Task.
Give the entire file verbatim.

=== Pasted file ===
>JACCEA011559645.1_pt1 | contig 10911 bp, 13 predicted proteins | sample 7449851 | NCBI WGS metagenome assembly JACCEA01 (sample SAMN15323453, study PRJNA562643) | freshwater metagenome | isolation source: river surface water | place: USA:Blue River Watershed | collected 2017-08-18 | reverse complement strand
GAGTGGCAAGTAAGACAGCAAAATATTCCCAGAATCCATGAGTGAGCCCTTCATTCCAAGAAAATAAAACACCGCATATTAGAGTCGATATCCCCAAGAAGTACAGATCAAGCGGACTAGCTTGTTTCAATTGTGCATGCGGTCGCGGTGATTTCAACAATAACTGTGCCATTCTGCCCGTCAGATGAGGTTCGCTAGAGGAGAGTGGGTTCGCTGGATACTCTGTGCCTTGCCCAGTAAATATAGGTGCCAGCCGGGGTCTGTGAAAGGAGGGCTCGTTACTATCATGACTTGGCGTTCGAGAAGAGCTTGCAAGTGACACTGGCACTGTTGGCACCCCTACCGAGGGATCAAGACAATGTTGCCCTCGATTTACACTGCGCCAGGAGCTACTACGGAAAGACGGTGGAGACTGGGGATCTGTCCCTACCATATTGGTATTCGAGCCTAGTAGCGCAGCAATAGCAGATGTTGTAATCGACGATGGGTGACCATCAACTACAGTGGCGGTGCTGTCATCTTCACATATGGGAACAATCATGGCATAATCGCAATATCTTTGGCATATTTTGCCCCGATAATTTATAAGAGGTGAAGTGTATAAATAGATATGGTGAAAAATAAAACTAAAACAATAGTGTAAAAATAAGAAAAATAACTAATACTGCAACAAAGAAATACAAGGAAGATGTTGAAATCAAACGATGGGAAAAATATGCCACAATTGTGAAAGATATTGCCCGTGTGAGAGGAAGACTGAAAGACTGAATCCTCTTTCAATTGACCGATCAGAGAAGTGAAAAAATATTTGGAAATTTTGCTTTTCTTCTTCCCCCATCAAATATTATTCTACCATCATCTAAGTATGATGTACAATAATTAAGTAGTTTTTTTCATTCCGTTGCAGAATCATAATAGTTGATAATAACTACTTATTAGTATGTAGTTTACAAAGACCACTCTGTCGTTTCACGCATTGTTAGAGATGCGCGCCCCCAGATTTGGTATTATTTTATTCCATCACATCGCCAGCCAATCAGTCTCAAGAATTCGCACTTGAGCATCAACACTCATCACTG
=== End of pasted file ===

>JACCEA011559645.1_pt1 | contig 10911 bp, 13 predicted proteins | sample 7449851 | NCBI WGS metagenome assembly JACCEA01 (sample SAMN15323453, study PRJNA562643) | freshwater metagenome | isolation source: river surface water | place: USA:Blue River Watershed | collected 2017-08-18 | reverse complement strand
GAGTGGCAAGTAAGACAGCAAAATATTCCCAGAATCCATGAGTGAGCCCTTCATTCCAAGAAAATAAAACACCGCATATTAGAGTCGATATCCCCAAGAAGTACAGATCAAGCGGACTAGCTTGTTTCAATTGTGCATGCGGTCGCGGTGATTTCAACAATAACTGTGCCATTCTGCCCGTCAGATGAGGTTCGCTAGAGGAGAGTGGGTTCGCTGGATACTCTGTGCCTTGCCCAGTAAATATAGGTGCCAGCCGGGGTCTGTGAAAGGAGGGCTCGTTACTATCATGACTTGGCGTTCGAGAAGAGCTTGCAAGTGACACTGGCACTGTTGGCACCCCTACCGAGGGATCAAGACAATGTTGCCCTCGATTTACACTGCGCCAGGAGCTACTACGGAAAGACGGTGGAGACTGGGGATCTGTCCCTACCATATTGGTATTCGAGCCTAGTAGCGCAGCAATAGCAGATGTTGTAATCGACGATGGGTGACCATCAACTACAGTGGCGGTGCTGTCATCTTCACATATGGGAACAATCATGGCATAATCGCAATATCTTTGGCATATTTTGCCCCGATAATTTATAAGAGGTGAAGTGTATAAATAGATATGGTGAAAAATAAAACTAAAACAATAGTGTAAAAATAAGAAAAATAACTAATACTGCAACAAAGAAATACAAGGAAGATGTTGAAATCAAACGATGGGAAAAATATGCCACAATTGTGAAAGATATTGCCCGTGTGAGAGGAAGACTGAAAGACTGAATCCTCTTTCAATTGACCGATCAGAGAAGTGAAAAAATATTTGGAAATTTTGCTTTTCTTCTTCCCCCATCAAATATTATTCTACCATCATCTAAGTATGATGTACAATAATTAAGTAGTTTTTTTCATTCCGTTGCAGAATCATAATAGTTGATAATAACTACTTATTAGTATGTAGTTTACAAAGACCACTCTGTCGTTTCACGCATTGTTAGAGATGCGCGCCCCCAGATTTGGTATTATTTTATTCCATCACATCGCCAGCCAATCAGTCTCAAGAATTCGCACTTGAGCATCAACACTCATCACTG